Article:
DOORSTOP INTERVIEW, SUNSHINE WEST
2 MAY 2013
SUBJECTS: Workplace relations; Comcare; DisabilityCare Australia
BILL SHORTEN: It’s great to be in Sunshine West at one of Australia Post’s leading parcel and mail distribution centres.
This is a very busy, productive workplace. There are 273 Australia Post workers just working here alone. They work around the clock, 18- 20 hours a day. They handle 330,000 pieces of mail and parcels – it is one busy post office here.
And what it shows is that in Australia, we have cooperative workplaces. This workplace here has its terms and conditions governed by a collective agreement, all of which is cast into uncertainty because the Abbott opposition are hiding their workplace relations policy.
It’s been nearly 100 days since the date of the election was set yet Mr Abbott is still playing hide and seek on a bicycle in western Victoria. I mean I’m pleased he’s fundraising but how about he could whip out of one of his bicycle bags his workplace relations policy, because the hard-working people who I have around me are people who deliver the mail and they make sure you get your parcels. So this is a good business, with good people who deserve to see what workplace relations policies there are.
I’m also here today to announce the first response to the review of Comcare.
Comcare is one of about 11 workers compensation, safety, workplace systems in Australia. Comcare covers about half a million Australian workers – it’s a big number. 8000 people who work for companies covered by Comcare have currently got claims underway in any given year.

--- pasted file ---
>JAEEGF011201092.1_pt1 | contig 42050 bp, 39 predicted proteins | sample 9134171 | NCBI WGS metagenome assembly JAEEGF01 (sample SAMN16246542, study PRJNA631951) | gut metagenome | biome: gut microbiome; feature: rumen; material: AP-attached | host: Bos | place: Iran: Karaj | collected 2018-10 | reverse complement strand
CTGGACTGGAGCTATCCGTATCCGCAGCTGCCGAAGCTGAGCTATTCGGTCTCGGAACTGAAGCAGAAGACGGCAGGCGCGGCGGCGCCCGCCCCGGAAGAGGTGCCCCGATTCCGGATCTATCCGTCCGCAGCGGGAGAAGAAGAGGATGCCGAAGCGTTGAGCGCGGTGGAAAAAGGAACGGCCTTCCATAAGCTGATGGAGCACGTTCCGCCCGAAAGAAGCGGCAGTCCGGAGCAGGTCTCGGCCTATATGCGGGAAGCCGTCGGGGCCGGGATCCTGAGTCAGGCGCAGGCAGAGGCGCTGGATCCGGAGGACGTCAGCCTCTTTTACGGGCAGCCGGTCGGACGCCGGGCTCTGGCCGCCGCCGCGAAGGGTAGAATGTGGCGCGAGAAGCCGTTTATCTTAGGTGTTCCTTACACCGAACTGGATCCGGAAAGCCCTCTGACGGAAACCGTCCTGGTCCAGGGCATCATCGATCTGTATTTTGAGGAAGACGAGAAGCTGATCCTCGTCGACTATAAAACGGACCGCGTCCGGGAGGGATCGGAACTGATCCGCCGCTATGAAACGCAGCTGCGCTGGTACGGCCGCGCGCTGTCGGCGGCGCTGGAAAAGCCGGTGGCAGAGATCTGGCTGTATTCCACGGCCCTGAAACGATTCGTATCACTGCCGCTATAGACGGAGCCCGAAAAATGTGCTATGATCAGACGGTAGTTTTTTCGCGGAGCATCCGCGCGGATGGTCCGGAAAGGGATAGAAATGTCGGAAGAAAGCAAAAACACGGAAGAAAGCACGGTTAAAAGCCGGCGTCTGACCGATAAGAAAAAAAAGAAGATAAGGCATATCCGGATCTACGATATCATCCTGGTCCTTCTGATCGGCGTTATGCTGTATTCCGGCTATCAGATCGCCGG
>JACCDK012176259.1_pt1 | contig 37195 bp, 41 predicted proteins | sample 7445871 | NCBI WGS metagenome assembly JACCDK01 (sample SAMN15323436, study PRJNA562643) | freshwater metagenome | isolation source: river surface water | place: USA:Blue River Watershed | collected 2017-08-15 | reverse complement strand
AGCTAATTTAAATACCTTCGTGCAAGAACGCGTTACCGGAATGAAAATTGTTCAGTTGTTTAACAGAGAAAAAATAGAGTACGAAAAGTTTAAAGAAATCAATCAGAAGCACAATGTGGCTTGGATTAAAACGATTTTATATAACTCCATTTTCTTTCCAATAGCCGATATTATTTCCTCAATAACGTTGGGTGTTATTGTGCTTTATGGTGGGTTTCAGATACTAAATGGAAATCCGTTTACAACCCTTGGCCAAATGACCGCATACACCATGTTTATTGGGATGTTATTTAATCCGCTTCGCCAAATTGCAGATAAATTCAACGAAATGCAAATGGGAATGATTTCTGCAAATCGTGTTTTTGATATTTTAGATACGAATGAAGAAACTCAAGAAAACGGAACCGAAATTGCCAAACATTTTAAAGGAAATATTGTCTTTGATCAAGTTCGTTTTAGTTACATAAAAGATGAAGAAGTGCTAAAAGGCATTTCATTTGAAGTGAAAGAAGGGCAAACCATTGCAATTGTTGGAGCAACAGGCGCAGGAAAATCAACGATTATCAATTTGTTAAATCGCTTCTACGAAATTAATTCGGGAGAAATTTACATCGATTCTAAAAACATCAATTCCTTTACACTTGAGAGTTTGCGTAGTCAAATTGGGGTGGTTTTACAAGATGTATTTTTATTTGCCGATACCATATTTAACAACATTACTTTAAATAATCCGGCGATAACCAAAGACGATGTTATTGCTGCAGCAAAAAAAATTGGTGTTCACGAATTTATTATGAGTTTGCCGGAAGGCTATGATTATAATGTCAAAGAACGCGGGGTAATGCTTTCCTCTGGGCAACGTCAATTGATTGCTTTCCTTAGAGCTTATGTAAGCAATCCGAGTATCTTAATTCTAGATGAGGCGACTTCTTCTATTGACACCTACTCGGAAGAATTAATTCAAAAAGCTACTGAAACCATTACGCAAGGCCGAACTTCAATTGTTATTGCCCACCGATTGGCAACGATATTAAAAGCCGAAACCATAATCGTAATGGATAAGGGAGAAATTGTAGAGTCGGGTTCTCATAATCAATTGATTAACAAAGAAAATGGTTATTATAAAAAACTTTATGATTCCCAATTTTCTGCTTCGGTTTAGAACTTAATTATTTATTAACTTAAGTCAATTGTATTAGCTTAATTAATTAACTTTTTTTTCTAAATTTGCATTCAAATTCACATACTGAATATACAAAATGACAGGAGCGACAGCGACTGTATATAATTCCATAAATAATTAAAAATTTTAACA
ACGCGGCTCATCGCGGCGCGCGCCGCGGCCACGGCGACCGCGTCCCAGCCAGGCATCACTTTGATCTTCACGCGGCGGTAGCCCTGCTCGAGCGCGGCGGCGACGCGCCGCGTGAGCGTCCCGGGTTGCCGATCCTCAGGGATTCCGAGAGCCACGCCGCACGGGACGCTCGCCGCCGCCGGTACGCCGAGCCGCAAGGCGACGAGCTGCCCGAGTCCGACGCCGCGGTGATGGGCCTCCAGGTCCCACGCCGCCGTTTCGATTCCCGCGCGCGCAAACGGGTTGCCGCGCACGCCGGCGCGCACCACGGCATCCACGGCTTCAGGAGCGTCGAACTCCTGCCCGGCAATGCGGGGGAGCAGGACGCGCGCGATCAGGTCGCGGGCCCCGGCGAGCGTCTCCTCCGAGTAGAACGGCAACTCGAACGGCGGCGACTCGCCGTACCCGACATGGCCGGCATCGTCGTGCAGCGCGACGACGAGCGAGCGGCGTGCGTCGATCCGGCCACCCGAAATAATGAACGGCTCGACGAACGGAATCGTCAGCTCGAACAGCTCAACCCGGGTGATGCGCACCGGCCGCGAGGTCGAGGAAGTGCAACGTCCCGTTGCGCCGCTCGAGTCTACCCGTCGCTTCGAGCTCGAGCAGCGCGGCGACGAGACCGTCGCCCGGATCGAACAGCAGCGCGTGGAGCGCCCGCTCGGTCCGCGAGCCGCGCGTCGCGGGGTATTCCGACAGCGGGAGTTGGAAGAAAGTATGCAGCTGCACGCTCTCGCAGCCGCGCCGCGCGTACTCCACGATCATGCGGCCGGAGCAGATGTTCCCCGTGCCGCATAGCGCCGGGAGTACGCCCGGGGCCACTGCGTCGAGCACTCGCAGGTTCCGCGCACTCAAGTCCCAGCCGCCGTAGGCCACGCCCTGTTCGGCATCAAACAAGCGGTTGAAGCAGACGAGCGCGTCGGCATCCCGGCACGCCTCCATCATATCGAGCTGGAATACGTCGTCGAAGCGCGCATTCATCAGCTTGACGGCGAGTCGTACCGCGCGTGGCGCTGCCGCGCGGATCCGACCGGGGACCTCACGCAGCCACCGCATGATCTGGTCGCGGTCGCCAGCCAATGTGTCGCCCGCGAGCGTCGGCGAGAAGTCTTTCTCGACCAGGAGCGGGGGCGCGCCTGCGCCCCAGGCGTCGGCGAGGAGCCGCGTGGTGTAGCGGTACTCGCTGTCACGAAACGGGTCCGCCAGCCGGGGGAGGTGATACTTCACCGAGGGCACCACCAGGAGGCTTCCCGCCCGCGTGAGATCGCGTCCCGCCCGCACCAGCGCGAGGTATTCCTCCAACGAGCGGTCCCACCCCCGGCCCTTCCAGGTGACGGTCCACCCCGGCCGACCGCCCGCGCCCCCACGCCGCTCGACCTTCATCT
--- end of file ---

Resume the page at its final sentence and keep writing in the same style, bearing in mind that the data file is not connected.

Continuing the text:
Workplace safety can never be taken for granted and it’s important that with workplace safety that you’ve got good workers compensation laws.
Half the people covered by Comcare work for large private sector companies including some of the banks, including Australia Post and including some of the big transport companies.
What this Government has done is we’ve asked people, a couple of eminent experts, to review how Comcare is operating. Now the report’s come in. It’s got about 137 recommendations. They’re all important but this is safety week, this week, and what we’re doing is we’re fast-tracking some of the recommendations because we think there can be few things more important for a government than to help make sure that people come home safely from work.
In addition, we’re announcing 21 of the recommendations in our response. We’ve had public consultation. Our response is saying that what Australia needs is we need a national approach on rehabilitation.
Well over 200,000 people each year get injured at work and make claims which require compensation. This is a big number.
Right now as we speak there will be hundreds of thousands of our fellow Australians who are off work. The problem is that once they are off work and out of sight, out of mind, they’re at home, they can’t lift the kids and may be dealing with particular impairments which they’ve acquired at work they tend to get forgotten.